“When the Pacific Coast Food Waste Commitment launched, these are exactly the type of results we envisioned,” said Alex Nichols-Vinueza, Program Manager, Food Loss and Waste at World Wildlife Fund. “Our retail partners have provided a roadmap for success by tackling their own food waste footprint while sharing best practices to ensure others—often their competitors—also succeed. With meaningful progress on the Pacific Coast, we now have a blueprint that can be replicated across the country.”

Current Pacific Coast Food Waste Commitment retail signatories are Albertsons Companies, ALDI, The Kroger Co., New Seasons Market, PCC Community Markets, Raleys, Sprouts, and Walmart. Participating Pacific Coast Food Waste Commitment jurisdictions include the U.S. states of California, Oregon, and Washington, along with British Columbia, Canada; plus the cities of Los Angeles, Oakland, San Francisco, Portland, Seattle, and Vancouver, as well as Alameda County in California and King County in Washington.

Read the full data results here.

Read the Pacific Coast Food Waste Commitment’s most recent annual report here.

Learn more about the Pacific Coast Food Waste Commitment here.



Jeff Costantino, Communications Director, ReFED

[email protected]

Jade Monroe, Washington State Food Center Lead:

“Washington State is so proud to be a partner in this landmark work. The Pacific Coast Food Waste Commitment demonstrates innovative public-private partnerships are key to building a more just and resilient food system. We all have a responsibility to use food well, and these results show we can do just that.”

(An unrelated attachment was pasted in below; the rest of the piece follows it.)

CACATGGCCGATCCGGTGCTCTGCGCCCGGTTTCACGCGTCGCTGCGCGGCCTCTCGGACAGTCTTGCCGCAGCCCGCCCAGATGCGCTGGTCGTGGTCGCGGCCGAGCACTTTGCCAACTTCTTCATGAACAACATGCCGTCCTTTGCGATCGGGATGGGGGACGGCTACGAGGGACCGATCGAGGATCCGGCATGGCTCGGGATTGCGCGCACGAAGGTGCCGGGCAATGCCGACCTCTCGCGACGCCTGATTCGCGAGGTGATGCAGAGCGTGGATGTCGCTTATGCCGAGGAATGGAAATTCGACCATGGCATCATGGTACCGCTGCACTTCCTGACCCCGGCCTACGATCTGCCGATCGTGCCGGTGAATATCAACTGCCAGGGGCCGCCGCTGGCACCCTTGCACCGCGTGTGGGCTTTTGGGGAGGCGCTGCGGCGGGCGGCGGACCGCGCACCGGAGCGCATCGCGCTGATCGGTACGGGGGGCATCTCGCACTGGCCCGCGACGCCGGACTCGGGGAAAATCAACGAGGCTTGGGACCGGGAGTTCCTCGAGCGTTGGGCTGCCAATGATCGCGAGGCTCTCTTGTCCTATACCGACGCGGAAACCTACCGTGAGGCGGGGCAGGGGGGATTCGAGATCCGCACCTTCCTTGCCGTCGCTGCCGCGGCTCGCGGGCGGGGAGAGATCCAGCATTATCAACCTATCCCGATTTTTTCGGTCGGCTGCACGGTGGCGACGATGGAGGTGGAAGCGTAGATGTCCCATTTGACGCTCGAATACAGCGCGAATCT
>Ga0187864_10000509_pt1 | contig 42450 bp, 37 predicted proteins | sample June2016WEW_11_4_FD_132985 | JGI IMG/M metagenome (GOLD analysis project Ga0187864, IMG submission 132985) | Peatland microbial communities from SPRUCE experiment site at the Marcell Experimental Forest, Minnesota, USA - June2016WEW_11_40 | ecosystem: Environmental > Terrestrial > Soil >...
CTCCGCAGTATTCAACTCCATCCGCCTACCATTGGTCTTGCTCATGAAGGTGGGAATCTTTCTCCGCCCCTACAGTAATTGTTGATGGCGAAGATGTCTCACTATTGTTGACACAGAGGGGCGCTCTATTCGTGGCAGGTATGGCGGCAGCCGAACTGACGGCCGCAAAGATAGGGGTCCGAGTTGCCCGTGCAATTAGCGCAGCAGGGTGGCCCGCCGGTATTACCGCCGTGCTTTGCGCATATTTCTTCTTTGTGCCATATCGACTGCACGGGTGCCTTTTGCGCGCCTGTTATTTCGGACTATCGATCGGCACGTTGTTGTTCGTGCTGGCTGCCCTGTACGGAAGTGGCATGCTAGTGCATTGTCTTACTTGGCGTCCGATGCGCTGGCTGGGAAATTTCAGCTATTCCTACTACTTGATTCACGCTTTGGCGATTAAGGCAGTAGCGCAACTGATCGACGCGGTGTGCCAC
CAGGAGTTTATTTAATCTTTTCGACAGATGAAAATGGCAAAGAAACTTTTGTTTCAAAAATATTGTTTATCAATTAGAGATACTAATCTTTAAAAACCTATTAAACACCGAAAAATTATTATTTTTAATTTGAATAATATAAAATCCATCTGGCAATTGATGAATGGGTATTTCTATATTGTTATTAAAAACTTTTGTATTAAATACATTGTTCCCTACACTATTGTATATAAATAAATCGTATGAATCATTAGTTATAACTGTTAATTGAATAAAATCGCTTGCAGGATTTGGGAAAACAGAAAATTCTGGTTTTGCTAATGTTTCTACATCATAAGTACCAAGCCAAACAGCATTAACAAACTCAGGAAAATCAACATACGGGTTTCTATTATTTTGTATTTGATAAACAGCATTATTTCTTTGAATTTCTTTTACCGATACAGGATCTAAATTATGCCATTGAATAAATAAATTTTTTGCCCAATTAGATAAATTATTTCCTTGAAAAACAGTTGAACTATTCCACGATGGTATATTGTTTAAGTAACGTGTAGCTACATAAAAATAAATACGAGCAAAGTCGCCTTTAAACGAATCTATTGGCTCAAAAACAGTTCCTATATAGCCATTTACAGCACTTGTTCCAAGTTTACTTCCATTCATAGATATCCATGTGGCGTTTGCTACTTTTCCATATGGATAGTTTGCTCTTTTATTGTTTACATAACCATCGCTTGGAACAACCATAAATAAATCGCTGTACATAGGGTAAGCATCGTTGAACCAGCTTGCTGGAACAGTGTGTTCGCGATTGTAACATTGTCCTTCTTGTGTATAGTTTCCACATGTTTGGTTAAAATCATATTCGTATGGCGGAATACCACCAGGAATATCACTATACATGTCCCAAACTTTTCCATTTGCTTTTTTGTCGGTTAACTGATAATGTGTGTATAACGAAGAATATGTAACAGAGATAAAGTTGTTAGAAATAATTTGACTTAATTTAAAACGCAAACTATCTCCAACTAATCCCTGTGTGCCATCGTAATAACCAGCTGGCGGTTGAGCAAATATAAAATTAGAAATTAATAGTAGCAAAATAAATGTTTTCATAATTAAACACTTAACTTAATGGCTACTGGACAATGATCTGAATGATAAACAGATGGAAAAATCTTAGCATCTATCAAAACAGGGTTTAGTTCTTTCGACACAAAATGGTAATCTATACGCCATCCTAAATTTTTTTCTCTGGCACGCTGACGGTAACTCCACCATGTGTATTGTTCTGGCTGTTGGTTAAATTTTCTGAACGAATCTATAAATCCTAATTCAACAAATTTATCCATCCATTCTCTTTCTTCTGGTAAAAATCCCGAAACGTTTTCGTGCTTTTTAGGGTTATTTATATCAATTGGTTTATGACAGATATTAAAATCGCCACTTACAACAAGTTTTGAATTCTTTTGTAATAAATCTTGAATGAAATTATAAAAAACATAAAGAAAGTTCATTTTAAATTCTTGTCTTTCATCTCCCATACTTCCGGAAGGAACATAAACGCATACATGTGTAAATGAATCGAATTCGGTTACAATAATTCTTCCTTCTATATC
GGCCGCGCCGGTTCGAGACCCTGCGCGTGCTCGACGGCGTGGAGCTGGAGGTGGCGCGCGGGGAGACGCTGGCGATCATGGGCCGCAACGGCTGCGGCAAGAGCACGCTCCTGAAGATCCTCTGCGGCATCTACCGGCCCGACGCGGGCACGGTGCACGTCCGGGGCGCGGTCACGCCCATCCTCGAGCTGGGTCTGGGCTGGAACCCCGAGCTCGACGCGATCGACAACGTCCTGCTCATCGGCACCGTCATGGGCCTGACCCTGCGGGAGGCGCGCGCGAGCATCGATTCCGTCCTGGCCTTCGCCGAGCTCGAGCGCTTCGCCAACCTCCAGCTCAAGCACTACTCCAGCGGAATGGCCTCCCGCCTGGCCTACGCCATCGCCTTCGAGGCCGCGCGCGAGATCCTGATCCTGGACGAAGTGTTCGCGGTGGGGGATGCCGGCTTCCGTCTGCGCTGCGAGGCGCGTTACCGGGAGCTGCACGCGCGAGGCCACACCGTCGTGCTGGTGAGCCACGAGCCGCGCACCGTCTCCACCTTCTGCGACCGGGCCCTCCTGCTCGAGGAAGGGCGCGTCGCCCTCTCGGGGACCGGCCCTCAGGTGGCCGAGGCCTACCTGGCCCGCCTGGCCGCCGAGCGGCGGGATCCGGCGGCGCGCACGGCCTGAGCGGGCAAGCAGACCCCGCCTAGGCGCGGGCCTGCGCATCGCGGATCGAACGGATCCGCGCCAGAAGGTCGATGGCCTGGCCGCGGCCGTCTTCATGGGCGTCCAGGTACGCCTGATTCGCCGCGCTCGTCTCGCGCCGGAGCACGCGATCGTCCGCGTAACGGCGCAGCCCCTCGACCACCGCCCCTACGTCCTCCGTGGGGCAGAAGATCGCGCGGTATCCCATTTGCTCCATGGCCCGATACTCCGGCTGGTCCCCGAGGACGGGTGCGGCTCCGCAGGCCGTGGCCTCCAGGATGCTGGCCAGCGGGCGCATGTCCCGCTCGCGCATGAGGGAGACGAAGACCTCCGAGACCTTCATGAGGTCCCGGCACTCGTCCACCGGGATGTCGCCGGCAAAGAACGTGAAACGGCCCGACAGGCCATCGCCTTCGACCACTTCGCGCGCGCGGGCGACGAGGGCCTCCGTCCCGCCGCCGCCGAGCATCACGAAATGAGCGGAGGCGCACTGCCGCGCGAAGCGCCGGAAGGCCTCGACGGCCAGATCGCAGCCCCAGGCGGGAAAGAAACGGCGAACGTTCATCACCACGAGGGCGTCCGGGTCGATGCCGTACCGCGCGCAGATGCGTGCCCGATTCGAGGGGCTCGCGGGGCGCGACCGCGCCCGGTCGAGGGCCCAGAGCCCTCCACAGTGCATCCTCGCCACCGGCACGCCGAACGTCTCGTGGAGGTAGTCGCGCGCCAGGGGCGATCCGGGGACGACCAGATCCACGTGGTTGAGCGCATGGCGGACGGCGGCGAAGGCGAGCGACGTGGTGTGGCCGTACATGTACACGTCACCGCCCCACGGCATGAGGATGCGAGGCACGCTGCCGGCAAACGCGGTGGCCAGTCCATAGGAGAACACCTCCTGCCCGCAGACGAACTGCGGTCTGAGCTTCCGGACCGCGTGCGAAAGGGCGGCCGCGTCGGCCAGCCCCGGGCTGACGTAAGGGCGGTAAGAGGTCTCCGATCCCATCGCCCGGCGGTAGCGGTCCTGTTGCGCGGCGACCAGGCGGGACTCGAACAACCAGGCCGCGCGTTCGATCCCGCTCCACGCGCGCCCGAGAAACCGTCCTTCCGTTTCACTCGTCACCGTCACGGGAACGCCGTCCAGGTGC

Leah Karrer, WRAP’s Executive Director for the Americas:

“This step in the right direction demonstrated by the retail sector should generate confidence to scale ambition, increase participation, and expand interventions across the value chain. In the fight against food loss and waste, this progress is encouraging. The PCFWC's 2023 Year-End Report demonstrates that applying reduction principles of ‘Target, Measure, Act’ is impactful and should be widely adopted. This is a great example of how the public-private partnership model can harness and facilitate the power of collaborative action, and we commend the commitment and activity of all involved.”

ReFED is a national nonprofit working to end food loss and waste across the food system by advancing data-driven solutions to the problem. ReFED leverages data and insights to highlight supply chain inefficiencies and economic opportunities; mobilizes and connects people to take targeted action; and catalyzes capital to spur innovation and scale high-impact initiatives. ReFED’s goal is a sustainable, resilient, and inclusive food system that optimizes environmental resources, minimizes climate impacts, and makes the best use of the food we grow.